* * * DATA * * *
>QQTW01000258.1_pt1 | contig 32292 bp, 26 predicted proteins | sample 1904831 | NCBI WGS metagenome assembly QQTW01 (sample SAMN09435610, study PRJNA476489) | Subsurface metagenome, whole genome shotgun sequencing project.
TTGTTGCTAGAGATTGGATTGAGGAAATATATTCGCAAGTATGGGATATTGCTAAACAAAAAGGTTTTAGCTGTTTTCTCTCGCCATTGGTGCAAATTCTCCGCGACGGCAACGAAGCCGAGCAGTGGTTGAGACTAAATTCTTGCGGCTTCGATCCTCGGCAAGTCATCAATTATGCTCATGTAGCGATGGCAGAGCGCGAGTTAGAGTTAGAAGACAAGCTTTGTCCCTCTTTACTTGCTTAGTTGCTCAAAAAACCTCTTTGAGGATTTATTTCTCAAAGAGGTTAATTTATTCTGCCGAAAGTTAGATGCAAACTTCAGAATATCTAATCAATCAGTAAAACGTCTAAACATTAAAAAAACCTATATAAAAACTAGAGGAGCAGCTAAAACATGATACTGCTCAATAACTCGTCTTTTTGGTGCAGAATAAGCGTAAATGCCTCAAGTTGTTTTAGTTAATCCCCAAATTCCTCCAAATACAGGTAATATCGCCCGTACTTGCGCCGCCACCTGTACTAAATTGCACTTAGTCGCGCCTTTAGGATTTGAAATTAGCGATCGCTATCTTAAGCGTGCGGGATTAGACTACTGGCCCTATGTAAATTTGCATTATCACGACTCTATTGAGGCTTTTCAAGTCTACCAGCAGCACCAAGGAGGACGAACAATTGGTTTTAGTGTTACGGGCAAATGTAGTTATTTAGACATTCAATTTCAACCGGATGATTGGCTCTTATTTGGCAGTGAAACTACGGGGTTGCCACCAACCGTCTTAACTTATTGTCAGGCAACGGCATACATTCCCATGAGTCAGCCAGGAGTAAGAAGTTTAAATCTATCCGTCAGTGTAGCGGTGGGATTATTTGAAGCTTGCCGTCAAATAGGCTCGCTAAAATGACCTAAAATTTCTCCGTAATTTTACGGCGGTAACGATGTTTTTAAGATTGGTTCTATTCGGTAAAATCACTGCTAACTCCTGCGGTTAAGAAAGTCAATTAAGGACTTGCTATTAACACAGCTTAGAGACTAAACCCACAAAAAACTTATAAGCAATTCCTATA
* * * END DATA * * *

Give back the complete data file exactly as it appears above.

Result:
>QQTW01000258.1_pt1 | contig 32292 bp, 26 predicted proteins | sample 1904831 | NCBI WGS metagenome assembly QQTW01 (sample SAMN09435610, study PRJNA476489) | Subsurface metagenome, whole genome shotgun sequencing project.
TTGTTGCTAGAGATTGGATTGAGGAAATATATTCGCAAGTATGGGATATTGCTAAACAAAAAGGTTTTAGCTGTTTTCTCTCGCCATTGGTGCAAATTCTCCGCGACGGCAACGAAGCCGAGCAGTGGTTGAGACTAAATTCTTGCGGCTTCGATCCTCGGCAAGTCATCAATTATGCTCATGTAGCGATGGCAGAGCGCGAGTTAGAGTTAGAAGACAAGCTTTGTCCCTCTTTACTTGCTTAGTTGCTCAAAAAACCTCTTTGAGGATTTATTTCTCAAAGAGGTTAATTTATTCTGCCGAAAGTTAGATGCAAACTTCAGAATATCTAATCAATCAGTAAAACGTCTAAACATTAAAAAAACCTATATAAAAACTAGAGGAGCAGCTAAAACATGATACTGCTCAATAACTCGTCTTTTTGGTGCAGAATAAGCGTAAATGCCTCAAGTTGTTTTAGTTAATCCCCAAATTCCTCCAAATACAGGTAATATCGCCCGTACTTGCGCCGCCACCTGTACTAAATTGCACTTAGTCGCGCCTTTAGGATTTGAAATTAGCGATCGCTATCTTAAGCGTGCGGGATTAGACTACTGGCCCTATGTAAATTTGCATTATCACGACTCTATTGAGGCTTTTCAAGTCTACCAGCAGCACCAAGGAGGACGAACAATTGGTTTTAGTGTTACGGGCAAATGTAGTTATTTAGACATTCAATTTCAACCGGATGATTGGCTCTTATTTGGCAGTGAAACTACGGGGTTGCCACCAACCGTCTTAACTTATTGTCAGGCAACGGCATACATTCCCATGAGTCAGCCAGGAGTAAGAAGTTTAAATCTATCCGTCAGTGTAGCGGTGGGATTATTTGAAGCTTGCCGTCAAATAGGCTCGCTAAAATGACCTAAAATTTCTCCGTAATTTTACGGCGGTAACGATGTTTTTAAGATTGGTTCTATTCGGTAAAATCACTGCTAACTCCTGCGGTTAAGAAAGTCAATTAAGGACTTGCTATTAACACAGCTTAGAGACTAAACCCACAAAAAACTTATAAGCAATTCCTATA